Discovering onion grass (Allium canadense), also called wild onion, on an alpine hike might be exciting for a budding botanist, but finding it in your lawn or taking over your garden is discouraging. While getting rid of this wild intruder can take several seasons, with vigilance your efforts will pay off. Onion grass, which is a perennial in U.S. Department of Agriculture plant hardiness zones 8a through 9b, has slender, upright, cylindrical leaves. Look for the leaves during the cool fall, winter and early spring months. In summer, the leaves disappear while the bulbs lie dormant under the soil.
Set the blade of a shovel 2 to 3 inches away from the base of the wild onion clump. Slide the shovel straight down and then pull back on the handle to lift the clump of onion grass out of the soil.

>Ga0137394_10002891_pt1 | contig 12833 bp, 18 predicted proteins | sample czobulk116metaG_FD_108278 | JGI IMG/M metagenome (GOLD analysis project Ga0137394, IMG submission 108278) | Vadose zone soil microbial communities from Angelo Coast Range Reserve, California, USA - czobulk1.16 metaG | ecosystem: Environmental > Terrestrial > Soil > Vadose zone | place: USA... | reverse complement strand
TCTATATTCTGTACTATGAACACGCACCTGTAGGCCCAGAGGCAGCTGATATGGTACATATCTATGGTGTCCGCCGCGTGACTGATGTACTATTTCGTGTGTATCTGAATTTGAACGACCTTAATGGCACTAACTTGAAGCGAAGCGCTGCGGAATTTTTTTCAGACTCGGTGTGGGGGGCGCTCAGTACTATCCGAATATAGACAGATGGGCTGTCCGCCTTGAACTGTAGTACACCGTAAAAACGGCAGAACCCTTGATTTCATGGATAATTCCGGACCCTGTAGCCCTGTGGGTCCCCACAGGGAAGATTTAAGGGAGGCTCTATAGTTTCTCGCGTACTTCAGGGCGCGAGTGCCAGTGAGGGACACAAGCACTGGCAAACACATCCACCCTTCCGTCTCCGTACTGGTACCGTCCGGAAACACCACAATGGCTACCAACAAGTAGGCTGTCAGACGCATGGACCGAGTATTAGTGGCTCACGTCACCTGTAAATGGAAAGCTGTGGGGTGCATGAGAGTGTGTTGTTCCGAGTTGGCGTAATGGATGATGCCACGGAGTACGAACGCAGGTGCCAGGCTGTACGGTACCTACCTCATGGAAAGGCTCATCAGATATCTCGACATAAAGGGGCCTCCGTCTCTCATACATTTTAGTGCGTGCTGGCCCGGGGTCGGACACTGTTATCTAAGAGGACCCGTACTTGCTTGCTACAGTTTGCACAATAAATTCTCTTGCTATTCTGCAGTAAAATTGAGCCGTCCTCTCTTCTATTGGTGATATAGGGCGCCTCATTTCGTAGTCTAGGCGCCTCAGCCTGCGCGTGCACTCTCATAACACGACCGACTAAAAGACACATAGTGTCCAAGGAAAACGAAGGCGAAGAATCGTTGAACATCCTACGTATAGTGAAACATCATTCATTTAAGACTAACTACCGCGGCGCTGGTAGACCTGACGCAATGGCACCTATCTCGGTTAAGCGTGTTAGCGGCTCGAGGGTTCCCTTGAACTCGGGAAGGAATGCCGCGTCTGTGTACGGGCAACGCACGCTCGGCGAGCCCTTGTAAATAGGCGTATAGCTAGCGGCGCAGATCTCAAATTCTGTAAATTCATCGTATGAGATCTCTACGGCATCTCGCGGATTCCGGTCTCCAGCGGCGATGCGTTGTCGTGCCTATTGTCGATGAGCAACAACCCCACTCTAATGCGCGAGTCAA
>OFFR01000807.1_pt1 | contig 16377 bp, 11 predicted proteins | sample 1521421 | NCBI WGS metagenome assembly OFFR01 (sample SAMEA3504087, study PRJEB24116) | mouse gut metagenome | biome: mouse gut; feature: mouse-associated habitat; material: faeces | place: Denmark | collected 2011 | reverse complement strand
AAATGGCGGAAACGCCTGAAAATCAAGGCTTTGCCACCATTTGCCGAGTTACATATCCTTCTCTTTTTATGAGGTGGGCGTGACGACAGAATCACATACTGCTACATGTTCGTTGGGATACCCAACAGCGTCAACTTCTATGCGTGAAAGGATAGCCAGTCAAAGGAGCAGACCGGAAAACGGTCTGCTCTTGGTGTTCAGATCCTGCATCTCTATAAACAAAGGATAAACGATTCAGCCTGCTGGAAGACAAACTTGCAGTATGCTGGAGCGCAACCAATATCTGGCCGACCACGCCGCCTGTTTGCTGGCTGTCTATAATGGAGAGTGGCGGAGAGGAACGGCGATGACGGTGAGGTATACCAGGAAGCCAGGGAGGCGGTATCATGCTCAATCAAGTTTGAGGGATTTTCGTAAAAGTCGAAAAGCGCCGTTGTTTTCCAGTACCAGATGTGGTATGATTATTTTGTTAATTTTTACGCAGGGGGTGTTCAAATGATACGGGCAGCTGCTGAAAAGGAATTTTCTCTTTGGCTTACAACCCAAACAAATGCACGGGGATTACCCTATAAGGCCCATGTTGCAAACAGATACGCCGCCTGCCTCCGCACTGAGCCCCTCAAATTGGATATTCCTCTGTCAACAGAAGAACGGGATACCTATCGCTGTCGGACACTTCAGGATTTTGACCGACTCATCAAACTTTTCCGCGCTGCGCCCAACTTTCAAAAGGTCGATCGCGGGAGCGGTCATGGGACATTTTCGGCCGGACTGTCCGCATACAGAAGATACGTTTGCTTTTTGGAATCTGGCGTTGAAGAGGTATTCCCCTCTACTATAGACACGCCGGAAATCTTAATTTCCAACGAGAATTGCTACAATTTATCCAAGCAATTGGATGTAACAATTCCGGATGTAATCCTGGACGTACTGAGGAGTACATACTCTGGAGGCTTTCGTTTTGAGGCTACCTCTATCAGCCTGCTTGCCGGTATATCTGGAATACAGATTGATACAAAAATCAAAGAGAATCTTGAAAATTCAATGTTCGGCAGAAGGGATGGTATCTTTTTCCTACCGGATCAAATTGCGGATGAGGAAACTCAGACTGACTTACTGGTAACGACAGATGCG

Inspect the hole for any small, white bulbs left behind. Remove any you find. Wild onions can repopulate an area from a few left-behind bulbs after digging.
Refill the hole with clean, fresh soil and tamp it down.
Keep an eye on the problem area for two to three years and dig out new onion grass plants as soon as they appear. Make sure to get the plants out of the ground before they flower and go to seed.
Stomp on the onion grass leaves to damage the shafts.
Spray the damaged leaves once in early spring as soon as they emerge and again in late fall. Use a ready-mixed, postemergent 2,4-D herbicide. Apply enough herbicide to moisten the leaves but stop before they are dripping wet.
Reapply the herbicide twice a year in late fall and early spring until the onion grass disappears.
Wait two weeks before mowing lawn areas where you recently treated onion grass.